The above preview is unformatted text

This student written piece of work is one of many that can be found in our AS and A Level Classics section.

Found what you're looking for?

  • Start learning 29% faster today
  • 150,000+ documents available
  • Just £6.99 a month

Not the one? Search for your essay title...
  • Join over 1.2 million students every month
  • Accelerate your learning by 29%
  • Unlimited access from just £6.99 per month

See related essaysSee related essays

Related AS and A Level Classics essays

  1. Free essay

    What picture do the sources present of life for women in ancient Athens?

    There is not an extensive amount of evidence for this festival, as only women were really allowed to attend, and it was rare that they wrote anything down during this time, but the festival itself was also parodied by the poet and playwright Aristophanes, in his Themsophoriazusae.

  2. In your opinion, where did the real power lie within the Spartan Constitution?

    the time, to produce rational arguments which inform, add to, or alter the perceptions or beliefs of others. The most prudent type of power which to focus upon in relation to this essay is most likely to be Positional Power since it is based on the position within an organisation rather than the influence of the individual itself.

  1. The Parthenon was part of an ambitious building campaign that began around 450 b.c. ...

    They then had to painstakingly remake a new piece exactly identical to the old one and then bond it to the original. As the architects uncovered more of the techniques used by the ancient Athenians they became more and more efficient at reconstructing the building.

  2. Was Julius Caesar an effective leader?

    He certainly the support of the ordinary Roman people, Caesar knew how to make his fellow citizens feel good about themselves15; he created a propaganda machine with his book The Conquest of Gaul, retelling his achievements and those of his soldiers.

  1. Descartess Overall Argument for Mind-Body Distinctness in the Meditations

    Descartes then clarifies the kind of thing represented by his idea of God, a being that is absolutely unlimited, infinite, perfectly benevolent, and his creator. Subsequently, due to this definition of God, Descartes concludes that he could not have invented God, based on the fact that he could not have gotten the idea, because God's degree of reality (i.e.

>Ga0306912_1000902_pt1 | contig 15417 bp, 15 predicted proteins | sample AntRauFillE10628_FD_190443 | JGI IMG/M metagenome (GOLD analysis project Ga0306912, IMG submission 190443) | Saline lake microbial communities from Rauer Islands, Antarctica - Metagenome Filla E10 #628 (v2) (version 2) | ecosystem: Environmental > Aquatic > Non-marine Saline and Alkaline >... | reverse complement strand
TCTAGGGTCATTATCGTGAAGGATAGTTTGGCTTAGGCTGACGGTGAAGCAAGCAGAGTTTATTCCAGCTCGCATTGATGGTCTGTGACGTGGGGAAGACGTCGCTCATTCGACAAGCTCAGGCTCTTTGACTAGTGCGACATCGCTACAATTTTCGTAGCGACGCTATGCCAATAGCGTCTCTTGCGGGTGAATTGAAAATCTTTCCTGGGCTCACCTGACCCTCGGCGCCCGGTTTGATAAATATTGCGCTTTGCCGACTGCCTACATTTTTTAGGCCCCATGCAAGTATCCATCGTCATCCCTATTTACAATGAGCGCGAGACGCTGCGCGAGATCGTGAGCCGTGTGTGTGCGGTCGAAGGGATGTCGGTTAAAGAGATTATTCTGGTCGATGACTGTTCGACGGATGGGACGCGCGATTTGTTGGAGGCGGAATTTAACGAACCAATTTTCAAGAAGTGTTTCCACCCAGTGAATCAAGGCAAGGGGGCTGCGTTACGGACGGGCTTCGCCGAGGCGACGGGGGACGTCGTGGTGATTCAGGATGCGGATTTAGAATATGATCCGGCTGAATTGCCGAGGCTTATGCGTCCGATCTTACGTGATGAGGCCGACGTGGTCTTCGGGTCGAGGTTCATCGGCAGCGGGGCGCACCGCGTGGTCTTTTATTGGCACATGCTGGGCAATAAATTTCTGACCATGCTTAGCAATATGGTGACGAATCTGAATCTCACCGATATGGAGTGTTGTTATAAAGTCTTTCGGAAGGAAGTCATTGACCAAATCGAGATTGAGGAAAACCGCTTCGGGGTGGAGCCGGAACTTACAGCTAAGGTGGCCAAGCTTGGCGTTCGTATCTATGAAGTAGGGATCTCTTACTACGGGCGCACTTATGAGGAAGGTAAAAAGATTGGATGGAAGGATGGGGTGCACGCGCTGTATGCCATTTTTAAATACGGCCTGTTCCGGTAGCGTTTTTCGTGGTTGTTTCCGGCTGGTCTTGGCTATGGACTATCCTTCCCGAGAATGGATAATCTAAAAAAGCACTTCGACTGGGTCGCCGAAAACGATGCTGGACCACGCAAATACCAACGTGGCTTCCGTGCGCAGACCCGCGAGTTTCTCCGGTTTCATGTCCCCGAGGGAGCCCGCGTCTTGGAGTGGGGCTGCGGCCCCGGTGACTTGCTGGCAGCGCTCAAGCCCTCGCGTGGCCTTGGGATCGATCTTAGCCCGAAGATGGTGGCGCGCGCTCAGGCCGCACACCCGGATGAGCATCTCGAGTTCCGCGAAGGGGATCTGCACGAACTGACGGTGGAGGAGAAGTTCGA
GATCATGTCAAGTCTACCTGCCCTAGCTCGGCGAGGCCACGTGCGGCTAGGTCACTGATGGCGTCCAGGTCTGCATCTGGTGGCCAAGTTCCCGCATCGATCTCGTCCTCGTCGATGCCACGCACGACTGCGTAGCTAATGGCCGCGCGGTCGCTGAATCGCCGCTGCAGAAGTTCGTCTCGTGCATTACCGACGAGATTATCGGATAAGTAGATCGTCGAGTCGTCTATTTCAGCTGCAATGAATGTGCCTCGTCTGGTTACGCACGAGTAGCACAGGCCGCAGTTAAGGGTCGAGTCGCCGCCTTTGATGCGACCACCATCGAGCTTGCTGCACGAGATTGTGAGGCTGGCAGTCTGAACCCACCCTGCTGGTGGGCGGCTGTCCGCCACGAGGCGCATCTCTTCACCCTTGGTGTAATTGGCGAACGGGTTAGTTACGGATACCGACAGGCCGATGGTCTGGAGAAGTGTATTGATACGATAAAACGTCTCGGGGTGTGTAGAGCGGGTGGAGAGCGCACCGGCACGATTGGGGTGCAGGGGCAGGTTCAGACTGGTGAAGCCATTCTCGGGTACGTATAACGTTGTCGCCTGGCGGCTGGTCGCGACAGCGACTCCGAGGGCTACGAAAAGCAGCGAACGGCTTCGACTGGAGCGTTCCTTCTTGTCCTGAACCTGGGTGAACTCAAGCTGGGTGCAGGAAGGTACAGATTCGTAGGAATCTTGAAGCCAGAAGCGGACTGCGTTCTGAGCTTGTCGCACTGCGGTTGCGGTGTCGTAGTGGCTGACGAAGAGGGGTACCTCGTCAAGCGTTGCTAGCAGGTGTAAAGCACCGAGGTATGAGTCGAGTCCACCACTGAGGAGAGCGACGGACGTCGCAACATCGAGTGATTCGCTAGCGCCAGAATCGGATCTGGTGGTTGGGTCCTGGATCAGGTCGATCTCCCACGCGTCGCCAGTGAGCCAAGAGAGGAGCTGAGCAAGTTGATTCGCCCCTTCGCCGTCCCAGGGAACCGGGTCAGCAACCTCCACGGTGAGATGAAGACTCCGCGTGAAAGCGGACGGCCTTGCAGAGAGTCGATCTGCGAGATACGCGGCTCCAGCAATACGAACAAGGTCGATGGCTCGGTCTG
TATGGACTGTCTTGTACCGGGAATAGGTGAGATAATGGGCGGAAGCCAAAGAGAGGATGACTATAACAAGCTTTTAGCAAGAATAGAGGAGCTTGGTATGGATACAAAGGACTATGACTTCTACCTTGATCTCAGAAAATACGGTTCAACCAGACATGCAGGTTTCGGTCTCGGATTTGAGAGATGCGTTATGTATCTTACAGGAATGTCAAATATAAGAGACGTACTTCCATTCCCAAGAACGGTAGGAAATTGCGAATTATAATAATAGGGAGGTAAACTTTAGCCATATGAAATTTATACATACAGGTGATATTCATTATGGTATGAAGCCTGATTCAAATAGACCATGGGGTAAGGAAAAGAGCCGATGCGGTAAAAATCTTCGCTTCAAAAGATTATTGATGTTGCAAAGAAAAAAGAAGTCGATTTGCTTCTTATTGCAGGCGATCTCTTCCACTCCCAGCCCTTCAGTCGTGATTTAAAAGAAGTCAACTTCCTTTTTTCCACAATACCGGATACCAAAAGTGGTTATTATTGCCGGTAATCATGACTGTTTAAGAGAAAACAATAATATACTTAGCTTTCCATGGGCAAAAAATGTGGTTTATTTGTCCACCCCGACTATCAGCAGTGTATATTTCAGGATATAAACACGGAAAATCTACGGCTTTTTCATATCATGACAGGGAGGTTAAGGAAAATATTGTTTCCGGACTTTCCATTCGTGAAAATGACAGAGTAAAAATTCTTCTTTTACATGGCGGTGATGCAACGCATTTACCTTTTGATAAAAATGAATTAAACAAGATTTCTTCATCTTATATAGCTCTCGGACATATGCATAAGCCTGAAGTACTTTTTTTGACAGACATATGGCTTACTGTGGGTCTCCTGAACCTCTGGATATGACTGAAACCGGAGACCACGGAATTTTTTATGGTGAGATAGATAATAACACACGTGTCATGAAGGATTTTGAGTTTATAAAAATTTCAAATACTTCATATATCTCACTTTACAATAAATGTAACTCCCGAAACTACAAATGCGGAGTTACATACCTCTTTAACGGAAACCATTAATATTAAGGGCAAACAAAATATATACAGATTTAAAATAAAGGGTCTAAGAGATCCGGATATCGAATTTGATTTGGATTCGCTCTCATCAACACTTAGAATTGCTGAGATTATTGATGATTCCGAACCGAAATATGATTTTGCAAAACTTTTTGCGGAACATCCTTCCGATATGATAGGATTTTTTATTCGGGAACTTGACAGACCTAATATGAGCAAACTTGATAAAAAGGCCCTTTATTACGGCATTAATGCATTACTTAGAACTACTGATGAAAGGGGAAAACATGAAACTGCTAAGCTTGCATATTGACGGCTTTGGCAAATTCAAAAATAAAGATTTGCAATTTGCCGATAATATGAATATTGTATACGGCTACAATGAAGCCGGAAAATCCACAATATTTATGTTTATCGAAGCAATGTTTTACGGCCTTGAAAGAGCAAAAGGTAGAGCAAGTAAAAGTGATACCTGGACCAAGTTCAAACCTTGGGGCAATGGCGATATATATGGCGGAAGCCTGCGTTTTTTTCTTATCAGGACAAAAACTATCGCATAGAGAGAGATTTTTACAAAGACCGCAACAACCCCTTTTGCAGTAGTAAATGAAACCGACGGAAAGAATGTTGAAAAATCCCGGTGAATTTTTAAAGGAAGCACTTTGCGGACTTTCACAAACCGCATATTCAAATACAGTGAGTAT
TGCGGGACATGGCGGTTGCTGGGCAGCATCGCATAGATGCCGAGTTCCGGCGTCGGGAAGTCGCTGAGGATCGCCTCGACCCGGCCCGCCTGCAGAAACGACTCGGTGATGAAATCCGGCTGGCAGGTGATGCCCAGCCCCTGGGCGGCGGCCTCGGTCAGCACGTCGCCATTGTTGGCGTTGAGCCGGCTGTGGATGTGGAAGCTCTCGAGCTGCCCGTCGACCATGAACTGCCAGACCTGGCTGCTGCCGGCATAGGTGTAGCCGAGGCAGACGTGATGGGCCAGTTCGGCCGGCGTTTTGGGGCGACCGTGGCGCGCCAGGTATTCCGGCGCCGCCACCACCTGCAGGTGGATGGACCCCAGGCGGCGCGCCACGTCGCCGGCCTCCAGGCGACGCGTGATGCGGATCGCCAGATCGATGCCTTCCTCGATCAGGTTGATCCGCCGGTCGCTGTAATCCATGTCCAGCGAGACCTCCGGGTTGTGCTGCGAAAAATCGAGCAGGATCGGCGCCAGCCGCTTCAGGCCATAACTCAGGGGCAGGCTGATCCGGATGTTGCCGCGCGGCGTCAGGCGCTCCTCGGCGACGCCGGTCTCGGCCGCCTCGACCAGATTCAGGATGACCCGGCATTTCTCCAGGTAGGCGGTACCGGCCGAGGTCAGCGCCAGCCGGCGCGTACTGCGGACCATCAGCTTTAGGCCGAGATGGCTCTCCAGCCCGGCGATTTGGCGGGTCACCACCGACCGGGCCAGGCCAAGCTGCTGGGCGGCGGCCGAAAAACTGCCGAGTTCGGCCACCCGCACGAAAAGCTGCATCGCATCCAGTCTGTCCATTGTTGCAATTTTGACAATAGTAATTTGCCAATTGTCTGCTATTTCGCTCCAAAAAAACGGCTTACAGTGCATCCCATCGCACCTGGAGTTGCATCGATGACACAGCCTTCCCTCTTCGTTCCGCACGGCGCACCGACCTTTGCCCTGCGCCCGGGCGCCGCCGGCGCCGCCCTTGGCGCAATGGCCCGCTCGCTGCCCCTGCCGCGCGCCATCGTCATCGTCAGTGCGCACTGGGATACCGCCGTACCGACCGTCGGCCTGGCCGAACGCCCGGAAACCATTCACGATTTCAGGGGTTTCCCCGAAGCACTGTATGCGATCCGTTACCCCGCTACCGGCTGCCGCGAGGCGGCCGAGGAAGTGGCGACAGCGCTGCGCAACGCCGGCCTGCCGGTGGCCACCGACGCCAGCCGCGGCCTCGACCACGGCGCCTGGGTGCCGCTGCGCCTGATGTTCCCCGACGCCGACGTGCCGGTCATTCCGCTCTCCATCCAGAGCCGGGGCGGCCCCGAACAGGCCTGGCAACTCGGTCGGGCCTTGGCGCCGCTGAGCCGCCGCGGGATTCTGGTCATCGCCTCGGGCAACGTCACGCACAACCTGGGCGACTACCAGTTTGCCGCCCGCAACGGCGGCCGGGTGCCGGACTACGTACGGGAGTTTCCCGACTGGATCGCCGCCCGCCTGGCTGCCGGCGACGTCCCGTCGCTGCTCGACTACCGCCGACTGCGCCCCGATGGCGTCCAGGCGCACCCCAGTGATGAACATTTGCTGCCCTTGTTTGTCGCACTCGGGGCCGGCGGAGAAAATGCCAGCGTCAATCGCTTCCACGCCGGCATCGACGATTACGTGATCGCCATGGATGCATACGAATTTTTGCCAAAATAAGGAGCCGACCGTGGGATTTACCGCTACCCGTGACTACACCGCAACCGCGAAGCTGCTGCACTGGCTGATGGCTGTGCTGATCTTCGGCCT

2. Assess the respective contributions of Athens and Sparta and other Greeks to Greek victory ...

    The Spartans also contributed greatly to the Greek defence of their homeland. Were it not for the actions of the Spartan King, Leonidas and his 300 Spartans; and the other Greeks that stayed behind to fight at the Battle of Thermopylae, the Greeks that were sent home may not have

  1. Overview of Ancient Greece

    Many cities were ruled by kings or rich families. Others were ruled by a small group of people called an oligarchy. At the end of the 6th century BC, Athens developed a system in which many of its citizens helped to make the rules and decisions.

  2. Greek History - the status of the Helots in Sparta

    discipline would be bad news against an already agitated group of suppressed people. To combat this fear, Sparta allowed annual legal massacres to keep helot numbers down; strict regimented military discipline was instilled amongst the Spartan citizenry, creating a warrior class amongst the men.

  • Over 160,000 pieces
    of student written work
  • Annotated by
    experienced teachers
  • Ideas and feedback to
    improve your own work